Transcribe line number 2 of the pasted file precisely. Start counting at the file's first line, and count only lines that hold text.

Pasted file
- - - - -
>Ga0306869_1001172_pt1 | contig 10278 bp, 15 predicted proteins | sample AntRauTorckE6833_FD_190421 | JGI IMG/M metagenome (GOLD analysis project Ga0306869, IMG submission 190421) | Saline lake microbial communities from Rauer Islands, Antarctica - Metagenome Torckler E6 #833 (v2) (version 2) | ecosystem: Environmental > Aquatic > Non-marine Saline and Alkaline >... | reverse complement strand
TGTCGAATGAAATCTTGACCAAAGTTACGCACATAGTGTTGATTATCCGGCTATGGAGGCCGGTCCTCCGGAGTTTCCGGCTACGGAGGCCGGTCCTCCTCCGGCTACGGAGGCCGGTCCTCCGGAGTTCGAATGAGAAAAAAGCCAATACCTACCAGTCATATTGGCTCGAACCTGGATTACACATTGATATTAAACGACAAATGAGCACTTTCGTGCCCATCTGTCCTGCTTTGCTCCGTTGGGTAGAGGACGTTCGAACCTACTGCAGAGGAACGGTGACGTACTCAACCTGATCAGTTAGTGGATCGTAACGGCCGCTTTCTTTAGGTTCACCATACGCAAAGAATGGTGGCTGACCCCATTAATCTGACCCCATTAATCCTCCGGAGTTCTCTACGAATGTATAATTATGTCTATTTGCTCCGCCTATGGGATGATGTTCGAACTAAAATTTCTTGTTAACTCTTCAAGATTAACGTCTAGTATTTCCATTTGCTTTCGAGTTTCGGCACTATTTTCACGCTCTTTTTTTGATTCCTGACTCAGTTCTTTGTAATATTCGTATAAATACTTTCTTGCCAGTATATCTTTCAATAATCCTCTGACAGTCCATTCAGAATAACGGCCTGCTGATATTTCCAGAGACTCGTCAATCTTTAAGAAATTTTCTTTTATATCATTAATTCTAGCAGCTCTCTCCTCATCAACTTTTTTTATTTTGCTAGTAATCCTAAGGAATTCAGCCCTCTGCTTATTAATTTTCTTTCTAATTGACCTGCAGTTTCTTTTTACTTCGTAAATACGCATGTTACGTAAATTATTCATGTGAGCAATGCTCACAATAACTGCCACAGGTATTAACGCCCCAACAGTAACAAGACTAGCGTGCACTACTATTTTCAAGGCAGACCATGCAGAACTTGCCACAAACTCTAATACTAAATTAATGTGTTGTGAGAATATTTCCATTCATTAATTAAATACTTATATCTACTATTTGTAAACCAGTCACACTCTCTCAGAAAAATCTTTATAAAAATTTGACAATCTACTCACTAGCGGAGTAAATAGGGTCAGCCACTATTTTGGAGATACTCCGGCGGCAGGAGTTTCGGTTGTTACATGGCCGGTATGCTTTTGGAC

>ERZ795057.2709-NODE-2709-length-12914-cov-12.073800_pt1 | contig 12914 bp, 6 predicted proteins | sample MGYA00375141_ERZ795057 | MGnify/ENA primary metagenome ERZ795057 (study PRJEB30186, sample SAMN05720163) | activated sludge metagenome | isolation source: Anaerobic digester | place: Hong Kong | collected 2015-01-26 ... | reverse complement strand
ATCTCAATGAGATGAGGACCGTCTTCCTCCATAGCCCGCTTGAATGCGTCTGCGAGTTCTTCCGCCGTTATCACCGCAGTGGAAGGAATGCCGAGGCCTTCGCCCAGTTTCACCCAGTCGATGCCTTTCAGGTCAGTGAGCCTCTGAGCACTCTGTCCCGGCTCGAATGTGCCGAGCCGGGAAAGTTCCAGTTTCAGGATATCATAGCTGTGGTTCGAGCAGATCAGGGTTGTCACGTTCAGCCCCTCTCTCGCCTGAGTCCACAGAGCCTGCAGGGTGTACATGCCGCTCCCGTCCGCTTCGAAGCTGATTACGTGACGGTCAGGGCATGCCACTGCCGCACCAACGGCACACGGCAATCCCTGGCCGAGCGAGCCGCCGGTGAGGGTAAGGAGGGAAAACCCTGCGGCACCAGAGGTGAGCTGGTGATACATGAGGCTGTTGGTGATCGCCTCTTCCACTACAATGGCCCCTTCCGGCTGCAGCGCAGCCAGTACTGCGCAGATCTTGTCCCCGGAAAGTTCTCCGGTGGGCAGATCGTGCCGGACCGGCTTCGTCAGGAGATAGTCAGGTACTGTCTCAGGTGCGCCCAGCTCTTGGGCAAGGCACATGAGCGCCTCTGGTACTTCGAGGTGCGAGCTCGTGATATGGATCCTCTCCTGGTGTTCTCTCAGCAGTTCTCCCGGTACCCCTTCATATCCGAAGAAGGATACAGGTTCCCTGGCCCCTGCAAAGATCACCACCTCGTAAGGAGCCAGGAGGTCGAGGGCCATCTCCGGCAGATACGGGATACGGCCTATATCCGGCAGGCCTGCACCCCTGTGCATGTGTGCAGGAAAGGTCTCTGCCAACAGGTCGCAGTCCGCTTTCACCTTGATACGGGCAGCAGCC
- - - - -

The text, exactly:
TGTCGAATGAAATCTTGACCAAAGTTACGCACATAGTGTTGATTATCCGGCTATGGAGGCCGGTCCTCCGGAGTTTCCGGCTACGGAGGCCGGTCCTCCTCCGGCTACGGAGGCCGGTCCTCCGGAGTTCGAATGAGAAAAAAGCCAATACCTACCAGTCATATTGGCTCGAACCTGGATTACACATTGATATTAAACGACAAATGAGCACTTTCGTGCCCATCTGTCCTGCTTTGCTCCGTTGGGTAGAGGACGTTCGAACCTACTGCAGAGGAACGGTGACGTACTCAACCTGATCAGTTAGTGGATCGTAACGGCCGCTTTCTTTAGGTTCACCATACGCAAAGAATGGTGGCTGACCCCATTAATCTGACCCCATTAATCCTCCGGAGTTCTCTACGAATGTATAATTATGTCTATTTGCTCCGCCTATGGGATGATGTTCGAACTAAAATTTCTTGTTAACTCTTCAAGATTAACGTCTAGTATTTCCATTTGCTTTCGAGTTTCGGCACTATTTTCACGCTCTTTTTTTGATTCCTGACTCAGTTCTTTGTAATATTCGTATAAATACTTTCTTGCCAGTATATCTTTCAATAATCCTCTGACAGTCCATTCAGAATAACGGCCTGCTGATATTTCCAGAGACTCGTCAATCTTTAAGAAATTTTCTTTTATATCATTAATTCTAGCAGCTCTCTCCTCATCAACTTTTTTTATTTTGCTAGTAATCCTAAGGAATTCAGCCCTCTGCTTATTAATTTTCTTTCTAATTGACCTGCAGTTTCTTTTTACTTCGTAAATACGCATGTTACGTAAATTATTCATGTGAGCAATGCTCACAATAACTGCCACAGGTATTAACGCCCCAACAGTAACAAGACTAGCGTGCACTACTATTTTCAAGGCAGACCATGCAGAACTTGCCACAAACTCTAATACTAAATTAATGTGTTGTGAGAATATTTCCATTCATTAATTAAATACTTATATCTACTATTTGTAAACCAGTCACACTCTCTCAGAAAAATCTTTATAAAAATTTGACAATCTACTCACTAGCGGAGTAAATAGGGTCAGCCACTATTTTGGAGATACTCCGGCGGCAGGAGTTTCGGTTGTTACATGGCCGGTATGCTTTTGGAC